Uruguay is often referred to as the Switzerland of the America’s and the happiest country in South America. The smallest country in South America lives up to these nicknames through its lush country side, beautiful coastal towns, vibrant cities, rich history, decadent cuisine and most importantly, extremely friendly people. If you want to spend your vacation discovering a country that offers history, nature and foodie delights then Uruguay is the right choice for you. This tiny country is jam-packed with interesting towns full of unique hostels that embrace the local laid back lifestyle and embrace Latin American hospitality. Uruguay had political unrest in the past but has been a peaceful country with much prosperity in recent years due to progressive politics. It is one of the region's most secular countries with the separation of church and state, legalized gay marriage, independent press, low levels of corruption and poverty and high levels of literacy.
While Uruguay is quickly gaining popularity worldwide among travellers it is still a very affordable place to visit. Safe and dependable bus schedules make it easy to visit multiple cities on your trip including the capital city of Montevideo, beach resort of Punta del Este and bohemian seaside village of Punta del Diablo. Throughout Uruguay you’ll find a lively nightlife scene of casinos, discos and many bars and restaurants. Just remember, nothing opens until around 11 PM and no one would dare to show up at a club before 1 AM!
Uruguay has the longest carnival celebration in the world. Hostels in Uruguay are likely to book up during this time so it is best to plan head and book a bed in advance. The celebration takes place in Montevideo and starts in January, lasting at least 40 days but sometime up to three months.
Sport fans will love the futbol culture in the country. The very first World Cup was held in Uruguay in 1930. If you’re athletic you’ll also enjoy Uruguay’s many hillside hikes, parks and jungles. Uruguay even has a massive palm tree forest. In general, Uruguay is very eco-friendly and you’ll find many hostels with a natural, earthy vibe.
Local cuisine is similar to Italian and Spanish due to an influx of European immigrants. You’ll find delicious brick oven pizzas, to try the local version order pizza a caballo, a mozzarella pizza topped with fried chickpeas and doused in white pepper. Uruguay is of course known for their meats, so be sure to indulge in a steak at one of the countries many parrillas (steakhouses). Chivitos are a local pride and joy, this sandwich is made of thinly sliced meat and everything else but the kitchen sink. Should you be in Uruguay on the 29th day of the month be sure to participate in Gnocchi day. Gnocchi’s are eaten at the end of the month as in times of hardship only potatoes and flour were left. Be sure to leave a coin or two under your plate to insure better fortune in the next month to come!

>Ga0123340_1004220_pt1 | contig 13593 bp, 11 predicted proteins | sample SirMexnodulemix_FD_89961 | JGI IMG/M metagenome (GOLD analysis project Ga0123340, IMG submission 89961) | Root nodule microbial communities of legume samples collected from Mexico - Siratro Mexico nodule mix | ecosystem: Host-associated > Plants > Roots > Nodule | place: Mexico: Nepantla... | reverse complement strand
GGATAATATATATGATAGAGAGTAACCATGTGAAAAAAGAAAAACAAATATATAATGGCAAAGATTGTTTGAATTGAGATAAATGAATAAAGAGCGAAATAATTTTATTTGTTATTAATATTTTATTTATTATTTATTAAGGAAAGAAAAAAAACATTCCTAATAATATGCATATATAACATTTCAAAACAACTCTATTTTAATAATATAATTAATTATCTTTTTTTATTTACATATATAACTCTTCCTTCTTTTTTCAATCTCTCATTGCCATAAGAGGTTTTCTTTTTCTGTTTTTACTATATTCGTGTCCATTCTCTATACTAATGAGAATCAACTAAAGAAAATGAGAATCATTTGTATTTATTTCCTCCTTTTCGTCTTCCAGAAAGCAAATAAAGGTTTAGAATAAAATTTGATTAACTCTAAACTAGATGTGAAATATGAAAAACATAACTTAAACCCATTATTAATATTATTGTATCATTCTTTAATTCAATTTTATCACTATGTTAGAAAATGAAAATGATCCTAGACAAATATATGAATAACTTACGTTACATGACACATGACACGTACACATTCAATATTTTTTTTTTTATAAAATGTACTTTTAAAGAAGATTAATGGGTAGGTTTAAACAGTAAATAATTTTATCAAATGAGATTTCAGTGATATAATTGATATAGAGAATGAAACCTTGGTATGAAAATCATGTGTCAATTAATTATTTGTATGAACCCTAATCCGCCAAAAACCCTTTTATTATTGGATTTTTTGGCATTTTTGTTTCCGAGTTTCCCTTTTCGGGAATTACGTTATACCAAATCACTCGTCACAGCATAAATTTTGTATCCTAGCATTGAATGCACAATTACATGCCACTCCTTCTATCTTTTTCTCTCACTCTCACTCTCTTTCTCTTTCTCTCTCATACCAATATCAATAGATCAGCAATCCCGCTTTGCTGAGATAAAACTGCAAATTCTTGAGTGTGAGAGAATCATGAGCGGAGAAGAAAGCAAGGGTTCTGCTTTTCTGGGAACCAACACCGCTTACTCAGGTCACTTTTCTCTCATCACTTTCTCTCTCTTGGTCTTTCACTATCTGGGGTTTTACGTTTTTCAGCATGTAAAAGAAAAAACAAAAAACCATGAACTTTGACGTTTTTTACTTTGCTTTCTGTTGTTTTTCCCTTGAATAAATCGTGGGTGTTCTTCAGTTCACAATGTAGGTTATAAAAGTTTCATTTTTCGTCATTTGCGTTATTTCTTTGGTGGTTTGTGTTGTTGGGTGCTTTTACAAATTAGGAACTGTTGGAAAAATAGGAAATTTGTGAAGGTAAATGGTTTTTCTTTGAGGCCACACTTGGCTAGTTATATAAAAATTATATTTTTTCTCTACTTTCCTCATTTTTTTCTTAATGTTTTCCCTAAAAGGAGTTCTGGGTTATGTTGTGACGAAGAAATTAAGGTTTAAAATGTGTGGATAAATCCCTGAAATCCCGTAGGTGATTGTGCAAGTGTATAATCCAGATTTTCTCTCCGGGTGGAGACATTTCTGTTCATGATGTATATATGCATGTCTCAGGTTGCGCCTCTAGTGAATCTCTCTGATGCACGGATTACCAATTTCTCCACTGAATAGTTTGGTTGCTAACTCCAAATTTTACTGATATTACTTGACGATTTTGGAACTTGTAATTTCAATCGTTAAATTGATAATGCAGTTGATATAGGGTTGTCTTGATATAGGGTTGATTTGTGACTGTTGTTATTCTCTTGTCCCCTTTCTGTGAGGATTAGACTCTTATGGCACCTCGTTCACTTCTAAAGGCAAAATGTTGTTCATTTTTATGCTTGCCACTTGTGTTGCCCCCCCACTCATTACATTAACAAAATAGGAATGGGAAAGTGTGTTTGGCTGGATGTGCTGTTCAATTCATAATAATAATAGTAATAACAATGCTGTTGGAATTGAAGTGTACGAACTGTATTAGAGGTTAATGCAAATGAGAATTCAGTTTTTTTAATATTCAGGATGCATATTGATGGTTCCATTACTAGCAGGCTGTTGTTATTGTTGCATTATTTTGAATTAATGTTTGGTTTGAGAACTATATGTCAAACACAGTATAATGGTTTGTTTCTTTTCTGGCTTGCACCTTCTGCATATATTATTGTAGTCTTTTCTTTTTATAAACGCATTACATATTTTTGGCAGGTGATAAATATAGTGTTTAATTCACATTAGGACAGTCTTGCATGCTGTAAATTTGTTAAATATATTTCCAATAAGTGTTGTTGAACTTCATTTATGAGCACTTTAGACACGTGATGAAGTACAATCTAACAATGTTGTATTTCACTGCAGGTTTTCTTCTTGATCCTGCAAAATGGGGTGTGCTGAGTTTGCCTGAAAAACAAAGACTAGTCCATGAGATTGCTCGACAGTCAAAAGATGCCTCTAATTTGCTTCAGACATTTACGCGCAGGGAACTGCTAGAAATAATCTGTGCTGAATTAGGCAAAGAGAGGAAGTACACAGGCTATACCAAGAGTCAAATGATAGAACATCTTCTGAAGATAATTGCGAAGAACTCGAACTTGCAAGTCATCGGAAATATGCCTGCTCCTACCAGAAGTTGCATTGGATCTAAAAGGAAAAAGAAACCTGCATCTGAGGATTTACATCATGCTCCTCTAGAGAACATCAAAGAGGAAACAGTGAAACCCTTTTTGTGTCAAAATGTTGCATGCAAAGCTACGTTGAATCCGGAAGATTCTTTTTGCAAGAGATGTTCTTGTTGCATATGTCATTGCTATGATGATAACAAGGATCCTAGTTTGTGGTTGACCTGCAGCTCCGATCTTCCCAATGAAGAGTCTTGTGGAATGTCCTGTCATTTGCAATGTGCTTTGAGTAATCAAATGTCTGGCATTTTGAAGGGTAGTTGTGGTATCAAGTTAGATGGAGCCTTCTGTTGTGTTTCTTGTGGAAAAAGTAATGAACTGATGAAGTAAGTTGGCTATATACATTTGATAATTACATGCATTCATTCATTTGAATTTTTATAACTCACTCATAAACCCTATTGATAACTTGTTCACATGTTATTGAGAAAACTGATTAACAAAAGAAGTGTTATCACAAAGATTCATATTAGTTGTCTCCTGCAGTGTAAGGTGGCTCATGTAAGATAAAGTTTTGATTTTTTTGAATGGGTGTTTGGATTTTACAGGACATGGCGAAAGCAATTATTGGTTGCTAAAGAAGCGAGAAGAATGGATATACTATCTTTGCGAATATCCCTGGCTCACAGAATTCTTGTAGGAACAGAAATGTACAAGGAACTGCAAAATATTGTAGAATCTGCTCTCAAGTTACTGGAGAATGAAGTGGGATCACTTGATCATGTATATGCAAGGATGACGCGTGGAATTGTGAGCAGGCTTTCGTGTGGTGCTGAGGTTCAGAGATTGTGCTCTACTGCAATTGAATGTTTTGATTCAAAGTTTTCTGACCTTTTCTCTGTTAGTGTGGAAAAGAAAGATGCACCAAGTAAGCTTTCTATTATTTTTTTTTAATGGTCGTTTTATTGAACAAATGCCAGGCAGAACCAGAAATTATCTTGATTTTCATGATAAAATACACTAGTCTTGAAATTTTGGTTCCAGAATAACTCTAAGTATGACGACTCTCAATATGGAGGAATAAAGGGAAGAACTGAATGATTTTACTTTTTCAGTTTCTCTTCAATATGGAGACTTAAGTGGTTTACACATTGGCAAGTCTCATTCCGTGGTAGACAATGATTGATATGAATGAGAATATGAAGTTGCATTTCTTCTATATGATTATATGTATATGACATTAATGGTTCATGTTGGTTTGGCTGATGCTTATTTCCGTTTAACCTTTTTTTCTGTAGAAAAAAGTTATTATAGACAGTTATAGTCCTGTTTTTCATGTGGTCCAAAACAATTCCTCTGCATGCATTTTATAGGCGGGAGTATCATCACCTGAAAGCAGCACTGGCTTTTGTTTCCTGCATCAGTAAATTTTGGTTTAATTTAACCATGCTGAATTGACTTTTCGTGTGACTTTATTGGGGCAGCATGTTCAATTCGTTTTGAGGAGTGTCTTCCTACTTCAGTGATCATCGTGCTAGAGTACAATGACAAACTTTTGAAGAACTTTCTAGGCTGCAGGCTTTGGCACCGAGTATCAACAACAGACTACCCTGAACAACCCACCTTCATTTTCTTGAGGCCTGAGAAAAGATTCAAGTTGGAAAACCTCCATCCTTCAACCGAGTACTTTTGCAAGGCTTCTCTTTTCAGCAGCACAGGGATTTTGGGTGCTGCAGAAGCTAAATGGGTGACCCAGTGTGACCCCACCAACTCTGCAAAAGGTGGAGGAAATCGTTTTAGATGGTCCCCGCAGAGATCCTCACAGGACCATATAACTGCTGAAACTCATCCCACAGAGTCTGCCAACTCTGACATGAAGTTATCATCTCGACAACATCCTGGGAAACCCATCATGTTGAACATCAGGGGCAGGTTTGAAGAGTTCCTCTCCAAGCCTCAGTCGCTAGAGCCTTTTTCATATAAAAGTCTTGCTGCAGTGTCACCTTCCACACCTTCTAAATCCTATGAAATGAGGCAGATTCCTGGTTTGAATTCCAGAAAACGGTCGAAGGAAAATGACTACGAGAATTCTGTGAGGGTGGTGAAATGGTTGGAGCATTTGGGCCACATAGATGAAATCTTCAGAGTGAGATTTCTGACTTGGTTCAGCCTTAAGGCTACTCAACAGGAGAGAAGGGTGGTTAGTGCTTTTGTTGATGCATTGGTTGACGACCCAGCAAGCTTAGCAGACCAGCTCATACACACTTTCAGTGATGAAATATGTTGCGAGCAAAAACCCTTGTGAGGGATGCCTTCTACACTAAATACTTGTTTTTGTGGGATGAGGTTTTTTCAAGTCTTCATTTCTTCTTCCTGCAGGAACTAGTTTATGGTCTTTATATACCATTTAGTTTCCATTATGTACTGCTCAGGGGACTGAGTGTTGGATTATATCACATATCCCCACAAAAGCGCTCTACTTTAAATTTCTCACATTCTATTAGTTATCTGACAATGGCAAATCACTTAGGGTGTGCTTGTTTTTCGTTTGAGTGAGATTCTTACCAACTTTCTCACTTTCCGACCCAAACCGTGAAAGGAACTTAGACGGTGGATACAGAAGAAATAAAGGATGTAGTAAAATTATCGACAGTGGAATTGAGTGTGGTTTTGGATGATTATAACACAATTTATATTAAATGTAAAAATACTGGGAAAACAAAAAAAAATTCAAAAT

Uruguay is tucked between Brazil and Argentina and is frequented often by locals for beach holidays. If you’re looking to bronze under the sun with the latinos, the best time of year to visit for surf, sand, and sun are the summer months between December and March. Tourism peaks over the holidays in December and January, so be sure to book your bed in a hostel in advance! Piriápolis is Uruguay’s oldest beach resort and is located about 65 miles from the capital city of Montevideo. There are many things to do in the area including beautiful hikes, fantastic architecture and amazing seafood.
If you seek a more bohemian beach experience head to Punta del Diablo. Traditionally a tiny fishing village inhabited by artisans and fishermen, Punta del Diablo now boast an assortment of budget hostels for travelers seeking to relax and enjoy Uruguay’s natural beauty.
Punta del Este is the most popular vacation spot in Uruguay. The resort peninsula is home to beautiful beaches, amazing restaurants and a nightlife scene to see and be seen among an international elite crowd. Nature lovers will also enjoy whale spotting during the winter months of June, July and August.
If you aren’t seeking a beach vacation, visit Uruguay after March and you’ll find major savings in hostels. The best place to visit in the fall is Montevideo, Uruguay's capital city. Home to beautiful 19th-century neoclassical buildings, a photogenic Old Town and many interesting museums. You can even take a day trip to Buenos Aires, Argentina from here by catching a ferry across the Rio de la Plata. Another town worth visiting outside of the summer months is Colonia del Sacramento where you’ll find ancient cobblestones streets and friendly locals.
If you’re looking for a city escape you’ll find solitude in Uruguay’s lush countryside where gaucho culture reins king. There are an abundance of open air ranches, horse rides, and farm to table meals to eat in the countryside. If you’re in Uruguay in March head to the Fiesta de la Patria Gaucha in Tacuarembó for rodeos and traditional folk music.
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